All these factors allow us to significantly invest in the future of our product, which will address the common concern (also voiced in Assad’s article) that CMSs are too difficult to use. For a glimpse into our biggest release yet (scheduled for June 20) look at And we are not talking Wordpress here, but a platform that powers some of the world's most demanding virtual presences. We are simply, slowly but strongly building the world's best CMS. Not saying we are there yet, but we'll get there. And it being Open Source is a big part of that journey.

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  1. Thanks for honoring my post with a response :)

    I noticed in your post that you mention 'developer' and 'code' several times, but don't once mention the marketer or editors.

    To me, this is the fundamental reason why Agility and some other 'proprietary' software vendors will always have a place - we are focussed on the big picture.

    Agility is designed for everyone - Developers, marketers, designers and editors. For that reason, we will always be loved :)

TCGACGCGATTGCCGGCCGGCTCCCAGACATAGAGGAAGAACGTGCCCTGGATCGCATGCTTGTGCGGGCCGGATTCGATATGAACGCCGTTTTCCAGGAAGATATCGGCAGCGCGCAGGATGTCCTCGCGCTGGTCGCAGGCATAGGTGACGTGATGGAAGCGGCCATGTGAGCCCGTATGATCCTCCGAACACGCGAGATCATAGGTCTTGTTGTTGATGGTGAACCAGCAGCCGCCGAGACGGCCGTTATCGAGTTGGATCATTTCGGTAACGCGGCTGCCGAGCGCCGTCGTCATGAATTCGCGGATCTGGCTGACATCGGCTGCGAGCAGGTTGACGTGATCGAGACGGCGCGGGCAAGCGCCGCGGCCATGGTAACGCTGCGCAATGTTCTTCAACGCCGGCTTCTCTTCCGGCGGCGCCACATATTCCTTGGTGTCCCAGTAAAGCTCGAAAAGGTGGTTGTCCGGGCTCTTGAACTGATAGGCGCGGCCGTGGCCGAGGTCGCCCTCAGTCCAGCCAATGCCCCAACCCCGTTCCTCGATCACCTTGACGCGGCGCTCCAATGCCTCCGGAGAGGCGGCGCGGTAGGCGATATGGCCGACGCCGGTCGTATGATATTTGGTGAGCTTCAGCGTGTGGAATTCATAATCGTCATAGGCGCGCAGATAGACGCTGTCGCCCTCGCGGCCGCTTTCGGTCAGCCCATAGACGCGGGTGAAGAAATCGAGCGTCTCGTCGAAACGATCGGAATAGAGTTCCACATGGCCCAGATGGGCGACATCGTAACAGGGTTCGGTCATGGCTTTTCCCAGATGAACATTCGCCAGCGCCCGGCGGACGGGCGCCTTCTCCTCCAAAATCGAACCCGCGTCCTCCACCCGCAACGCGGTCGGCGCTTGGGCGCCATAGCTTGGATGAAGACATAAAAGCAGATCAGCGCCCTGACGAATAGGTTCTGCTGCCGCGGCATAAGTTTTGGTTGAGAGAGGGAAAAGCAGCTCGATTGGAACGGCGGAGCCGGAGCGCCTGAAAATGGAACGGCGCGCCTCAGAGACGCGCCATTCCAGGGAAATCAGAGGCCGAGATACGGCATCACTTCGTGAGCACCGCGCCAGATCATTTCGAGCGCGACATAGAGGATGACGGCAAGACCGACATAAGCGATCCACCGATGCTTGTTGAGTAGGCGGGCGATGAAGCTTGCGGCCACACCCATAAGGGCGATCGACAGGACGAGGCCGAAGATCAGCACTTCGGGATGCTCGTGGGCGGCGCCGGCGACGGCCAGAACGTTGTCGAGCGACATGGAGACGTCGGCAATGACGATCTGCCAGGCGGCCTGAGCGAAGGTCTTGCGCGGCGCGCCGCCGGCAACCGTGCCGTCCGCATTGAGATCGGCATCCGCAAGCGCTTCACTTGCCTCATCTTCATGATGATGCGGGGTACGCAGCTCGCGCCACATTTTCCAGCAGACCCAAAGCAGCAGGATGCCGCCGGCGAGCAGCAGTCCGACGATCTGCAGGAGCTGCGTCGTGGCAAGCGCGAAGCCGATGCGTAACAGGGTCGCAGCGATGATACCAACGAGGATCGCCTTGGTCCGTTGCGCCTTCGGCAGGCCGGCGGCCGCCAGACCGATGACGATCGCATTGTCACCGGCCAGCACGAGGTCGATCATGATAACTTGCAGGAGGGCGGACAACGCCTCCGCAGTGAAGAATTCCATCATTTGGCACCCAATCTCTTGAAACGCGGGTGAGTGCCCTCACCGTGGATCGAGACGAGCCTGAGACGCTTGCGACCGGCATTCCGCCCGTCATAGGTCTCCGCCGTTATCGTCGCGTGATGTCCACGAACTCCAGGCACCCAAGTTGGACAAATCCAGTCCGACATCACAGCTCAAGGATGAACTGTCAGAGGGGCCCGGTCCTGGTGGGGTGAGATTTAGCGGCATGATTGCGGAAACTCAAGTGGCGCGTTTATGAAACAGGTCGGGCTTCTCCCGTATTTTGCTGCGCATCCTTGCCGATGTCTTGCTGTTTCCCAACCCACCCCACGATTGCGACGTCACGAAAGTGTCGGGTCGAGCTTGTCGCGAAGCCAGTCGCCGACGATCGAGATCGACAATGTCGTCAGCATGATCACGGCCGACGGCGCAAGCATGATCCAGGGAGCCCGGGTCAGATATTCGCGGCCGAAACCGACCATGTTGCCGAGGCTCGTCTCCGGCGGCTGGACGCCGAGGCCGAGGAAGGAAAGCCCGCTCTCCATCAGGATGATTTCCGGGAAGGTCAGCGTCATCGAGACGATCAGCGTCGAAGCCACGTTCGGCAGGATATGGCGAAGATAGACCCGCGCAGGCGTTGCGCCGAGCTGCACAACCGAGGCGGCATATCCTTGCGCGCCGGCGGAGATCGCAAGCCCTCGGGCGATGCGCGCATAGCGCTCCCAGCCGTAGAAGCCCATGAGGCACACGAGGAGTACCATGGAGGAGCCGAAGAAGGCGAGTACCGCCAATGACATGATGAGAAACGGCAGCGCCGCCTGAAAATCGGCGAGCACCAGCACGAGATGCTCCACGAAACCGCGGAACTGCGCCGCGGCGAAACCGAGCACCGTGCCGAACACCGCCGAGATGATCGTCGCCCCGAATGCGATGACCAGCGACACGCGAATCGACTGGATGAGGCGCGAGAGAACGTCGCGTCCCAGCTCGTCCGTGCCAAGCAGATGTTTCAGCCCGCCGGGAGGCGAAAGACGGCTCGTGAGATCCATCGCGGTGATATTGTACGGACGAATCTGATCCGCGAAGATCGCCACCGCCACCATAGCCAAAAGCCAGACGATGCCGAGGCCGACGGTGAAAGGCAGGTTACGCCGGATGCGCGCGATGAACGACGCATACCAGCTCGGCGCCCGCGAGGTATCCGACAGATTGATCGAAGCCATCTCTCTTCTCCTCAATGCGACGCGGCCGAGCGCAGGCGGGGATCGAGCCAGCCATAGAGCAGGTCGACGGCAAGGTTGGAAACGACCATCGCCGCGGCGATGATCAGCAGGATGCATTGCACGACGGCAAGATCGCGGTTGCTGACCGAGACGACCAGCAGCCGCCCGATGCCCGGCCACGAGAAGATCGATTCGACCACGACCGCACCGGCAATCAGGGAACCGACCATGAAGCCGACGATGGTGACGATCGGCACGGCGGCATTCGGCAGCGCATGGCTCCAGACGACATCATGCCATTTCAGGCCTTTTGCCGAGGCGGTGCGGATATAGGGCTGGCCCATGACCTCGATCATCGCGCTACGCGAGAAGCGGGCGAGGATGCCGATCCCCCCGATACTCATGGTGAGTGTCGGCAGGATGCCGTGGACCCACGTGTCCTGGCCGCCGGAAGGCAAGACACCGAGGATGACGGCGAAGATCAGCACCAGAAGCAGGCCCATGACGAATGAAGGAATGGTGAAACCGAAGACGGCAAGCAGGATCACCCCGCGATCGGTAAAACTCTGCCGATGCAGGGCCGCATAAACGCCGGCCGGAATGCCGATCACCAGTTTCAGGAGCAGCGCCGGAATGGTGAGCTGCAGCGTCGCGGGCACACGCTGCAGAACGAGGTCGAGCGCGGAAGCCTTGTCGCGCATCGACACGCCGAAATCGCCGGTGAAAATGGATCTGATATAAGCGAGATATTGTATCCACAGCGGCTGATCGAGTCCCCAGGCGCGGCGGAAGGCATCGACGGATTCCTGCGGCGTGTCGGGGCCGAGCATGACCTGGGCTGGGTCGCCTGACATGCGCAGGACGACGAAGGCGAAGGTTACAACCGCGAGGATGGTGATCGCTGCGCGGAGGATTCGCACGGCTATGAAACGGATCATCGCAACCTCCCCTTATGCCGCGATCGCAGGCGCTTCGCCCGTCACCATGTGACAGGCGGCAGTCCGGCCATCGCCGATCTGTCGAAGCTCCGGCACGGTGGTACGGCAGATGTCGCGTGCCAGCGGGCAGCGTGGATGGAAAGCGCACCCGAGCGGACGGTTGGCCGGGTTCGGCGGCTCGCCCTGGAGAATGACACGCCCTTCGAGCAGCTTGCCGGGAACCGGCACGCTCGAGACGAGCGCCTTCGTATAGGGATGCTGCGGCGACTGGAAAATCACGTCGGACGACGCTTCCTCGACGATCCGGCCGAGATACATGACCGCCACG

This is not the case with most proprietary - or open source CMSs

    1. Thanks for reading it!

      I don't mention marketer or editors in the context of this discussion because they don't build the product. They use it. Of course that doesn't mean you can ignore them when building the software. Like a good architect would think about who will live in the house he builds, so should we as software developers be concerned about those that use it, and I believe that Magnolia has been doing a particularily good job at that over the last 10 years. But here I am concerned about the quality of the house, not its design, if you can follow my analogy ;-)

      I think the main drawback of proprietary software is its general lack of focus on the big picture. Everything is focussed on the short term, the sell, the next quarter. We believe in building the world's best CMS, and in the fact that the process of building it should not be driven by too many short term considerations.